Mother's gestational diabetes linked to daughters being overweight later

October 23, 2014

OAKLAND, Calif., October 23, 2014 - Women who developed gestational diabetes and were overweight before pregnancy were at a higher risk of having daughters who were obese later in childhood, according to new research published today in Diabetes Care.

Based on long-term research that included a multi-ethnic cohort of 421 girls and their mothers (all members of Kaiser Permanente Northern California), the study is among the first to directly link maternal hyperglycemia (high blood glucose) to offspring being overweight later.

"Glucose levels during pregnancy, particularly gestational diabetes, were associated with the girls being overweight, and this association was much stronger if the mother was also overweight before pregnancy," said Ai Kubo, PhD, the study's lead author and an epidemiologist at the Kaiser Permanente Division of Research in Oakland, California.

The girls were part of the Cohort study of Young Girls' Nutrition, Environment, and Transitions (CYGNET), part of a National Institutes of Health-funded consortium examining early determinants of puberty.

"This research builds on our long-term study of pubertal development in girls, which has been underway since the girls were between 6 and 8 years old," said Lawrence H. Kushi, ScD, a study co-author and CYGNET Study principal investigator at the Division of Research.

The girls were followed from 2005 to 2011, with annual clinic visits to measure each girl's height, weight, body fat, abdominal obesity, and other parameters. Pregnant women in the Kaiser Permanente system take glucose tolerance tests during gestational weeks 24 to 28. Kaiser Permanente's comprehensive electronic medical records allowed researchers to link data collected on the girls to information about their mothers.

Twenty-seven mothers in the study had gestational diabetes. If a girl's mother had gestational diabetes, her risk of having a body mass index at or above the 85th percentile was 3.5 times higher than that of girls whose mothers did not have gestational diabetes. This association was independent of other important factors that influence girl's obesity, such as race/ethnicity, maternal obesity, and girl's pubertal stage.

Furthermore, the study found that if the girl's mother was also overweight and had gestational diabetes, her subsequent risk of being overweight was about 5.5 times higher. Similar associations were observed for a girl's increased body fat and likelihood of having abdominal obesity.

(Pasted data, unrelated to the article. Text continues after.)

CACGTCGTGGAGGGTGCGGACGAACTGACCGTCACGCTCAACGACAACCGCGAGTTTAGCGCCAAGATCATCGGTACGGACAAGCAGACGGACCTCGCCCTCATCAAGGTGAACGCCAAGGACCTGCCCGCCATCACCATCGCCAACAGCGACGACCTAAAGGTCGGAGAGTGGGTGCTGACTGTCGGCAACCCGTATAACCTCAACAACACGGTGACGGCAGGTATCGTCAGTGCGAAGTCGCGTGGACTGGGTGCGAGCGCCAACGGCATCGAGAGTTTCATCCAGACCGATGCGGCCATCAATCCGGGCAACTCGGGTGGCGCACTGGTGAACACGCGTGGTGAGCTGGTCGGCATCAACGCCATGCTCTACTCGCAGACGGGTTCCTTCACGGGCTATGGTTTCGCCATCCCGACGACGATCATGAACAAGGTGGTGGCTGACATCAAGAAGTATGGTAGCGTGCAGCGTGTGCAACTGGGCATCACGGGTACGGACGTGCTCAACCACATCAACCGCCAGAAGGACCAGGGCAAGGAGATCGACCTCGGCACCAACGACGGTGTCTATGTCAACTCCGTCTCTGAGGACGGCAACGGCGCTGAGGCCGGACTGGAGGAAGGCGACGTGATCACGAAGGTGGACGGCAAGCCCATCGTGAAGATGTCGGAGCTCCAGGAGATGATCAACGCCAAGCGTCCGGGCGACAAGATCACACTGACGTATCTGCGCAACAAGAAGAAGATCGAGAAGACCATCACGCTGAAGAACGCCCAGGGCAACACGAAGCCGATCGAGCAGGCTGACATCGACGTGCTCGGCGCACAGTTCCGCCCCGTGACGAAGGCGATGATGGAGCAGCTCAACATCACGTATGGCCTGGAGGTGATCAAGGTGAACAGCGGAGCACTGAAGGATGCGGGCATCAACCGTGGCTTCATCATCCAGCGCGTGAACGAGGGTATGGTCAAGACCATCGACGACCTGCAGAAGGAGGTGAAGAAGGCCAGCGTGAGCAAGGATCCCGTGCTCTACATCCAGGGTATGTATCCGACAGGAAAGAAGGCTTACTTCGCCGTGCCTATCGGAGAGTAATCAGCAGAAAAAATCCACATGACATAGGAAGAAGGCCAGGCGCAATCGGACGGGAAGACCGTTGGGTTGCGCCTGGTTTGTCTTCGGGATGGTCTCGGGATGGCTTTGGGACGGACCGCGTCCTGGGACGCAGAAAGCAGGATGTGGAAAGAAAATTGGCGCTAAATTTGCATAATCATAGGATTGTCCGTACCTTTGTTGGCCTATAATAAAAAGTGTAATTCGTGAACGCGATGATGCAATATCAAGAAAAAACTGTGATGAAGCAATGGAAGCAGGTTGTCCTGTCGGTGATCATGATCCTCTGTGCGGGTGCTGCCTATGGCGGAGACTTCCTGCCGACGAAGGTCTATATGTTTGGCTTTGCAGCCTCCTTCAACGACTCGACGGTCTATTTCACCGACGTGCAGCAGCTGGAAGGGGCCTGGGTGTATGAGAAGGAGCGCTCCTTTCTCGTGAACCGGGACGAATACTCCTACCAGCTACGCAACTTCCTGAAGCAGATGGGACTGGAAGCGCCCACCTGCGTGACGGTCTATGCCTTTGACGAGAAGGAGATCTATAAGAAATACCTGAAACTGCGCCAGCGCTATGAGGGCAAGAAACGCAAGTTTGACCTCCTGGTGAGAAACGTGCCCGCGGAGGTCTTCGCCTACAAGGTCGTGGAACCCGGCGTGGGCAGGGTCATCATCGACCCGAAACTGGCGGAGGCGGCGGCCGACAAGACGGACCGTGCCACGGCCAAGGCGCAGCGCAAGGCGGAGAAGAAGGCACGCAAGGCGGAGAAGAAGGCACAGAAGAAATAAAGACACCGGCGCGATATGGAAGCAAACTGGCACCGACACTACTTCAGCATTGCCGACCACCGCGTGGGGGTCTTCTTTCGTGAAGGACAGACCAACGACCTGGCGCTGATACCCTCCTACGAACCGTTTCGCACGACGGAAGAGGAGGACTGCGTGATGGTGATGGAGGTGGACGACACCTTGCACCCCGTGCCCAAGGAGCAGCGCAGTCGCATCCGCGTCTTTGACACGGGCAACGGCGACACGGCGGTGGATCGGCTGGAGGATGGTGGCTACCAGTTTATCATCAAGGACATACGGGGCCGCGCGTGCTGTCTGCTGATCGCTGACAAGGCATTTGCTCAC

Kubo said the study suggests that behavior modifications in women to reduce weight gain and improve lifestyle before and during pregnancy may also help reduce the risk of obesity in their offspring.
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Funding support for the study came from the National Institute of Environmental Health Sciences, the National Cancer Institute, and the National Center for Research Resources.

In addition to Kubo and Kushi, co-authors of the study were Assiamira Ferrara, MD, PhD, Charles P. Quesenberry, Jr., PhD, Cecile A. Laurent, and Anousheh S. Mirabedi, of the Kaiser Permanente Division of Research; Gayle C. Windham, PhD, California Department of Public Health; Louise C. Greenspan, MD, Kaiser Permanente San Francisco Medical Center; Julianna Deardorff, PhD, University of California, Berkeley; and Robert A. Hiatt, MD, PhD, University of California, San Francisco.

About Kaiser Permanente Division of Research

The Kaiser Permanente Division of Research conducts, publishes and disseminates epidemiologic and health services research to improve the health and medical care of Kaiser Permanente members and the society at large. It seeks to understand the determinants of illness and well-being, and to improve the quality and cost-effectiveness of health care. Currently, DOR's 500-plus staff is working on more than 250 epidemiological and health services research projects. For more information, visit http://www.dor.kaiser.org or follow us @KPDOR.

About Kaiser Permanente

Kaiser Permanente is committed to helping shape the future of health care. We are recognized as one of America's leading health care providers and not-for-profit health plans. Founded in 1945, our mission is to provide high-quality, affordable health care services and to improve the health of our members and the communities we serve. We currently serve approximately 9.5 million members in eight states and the District of Columbia. Care for members and patients is focused on their total health and guided by their personal physicians, specialists and team of caregivers. Our expert and caring medical teams are empowered and supported by industry-leading technology advances and tools for health promotion, disease prevention, state-of-the-art care delivery and world-class chronic disease management. Kaiser Permanente is dedicated to care innovations, clinical research, health education and the support of community health. For more information, go to kp.org/share.

Kaiser Permanente

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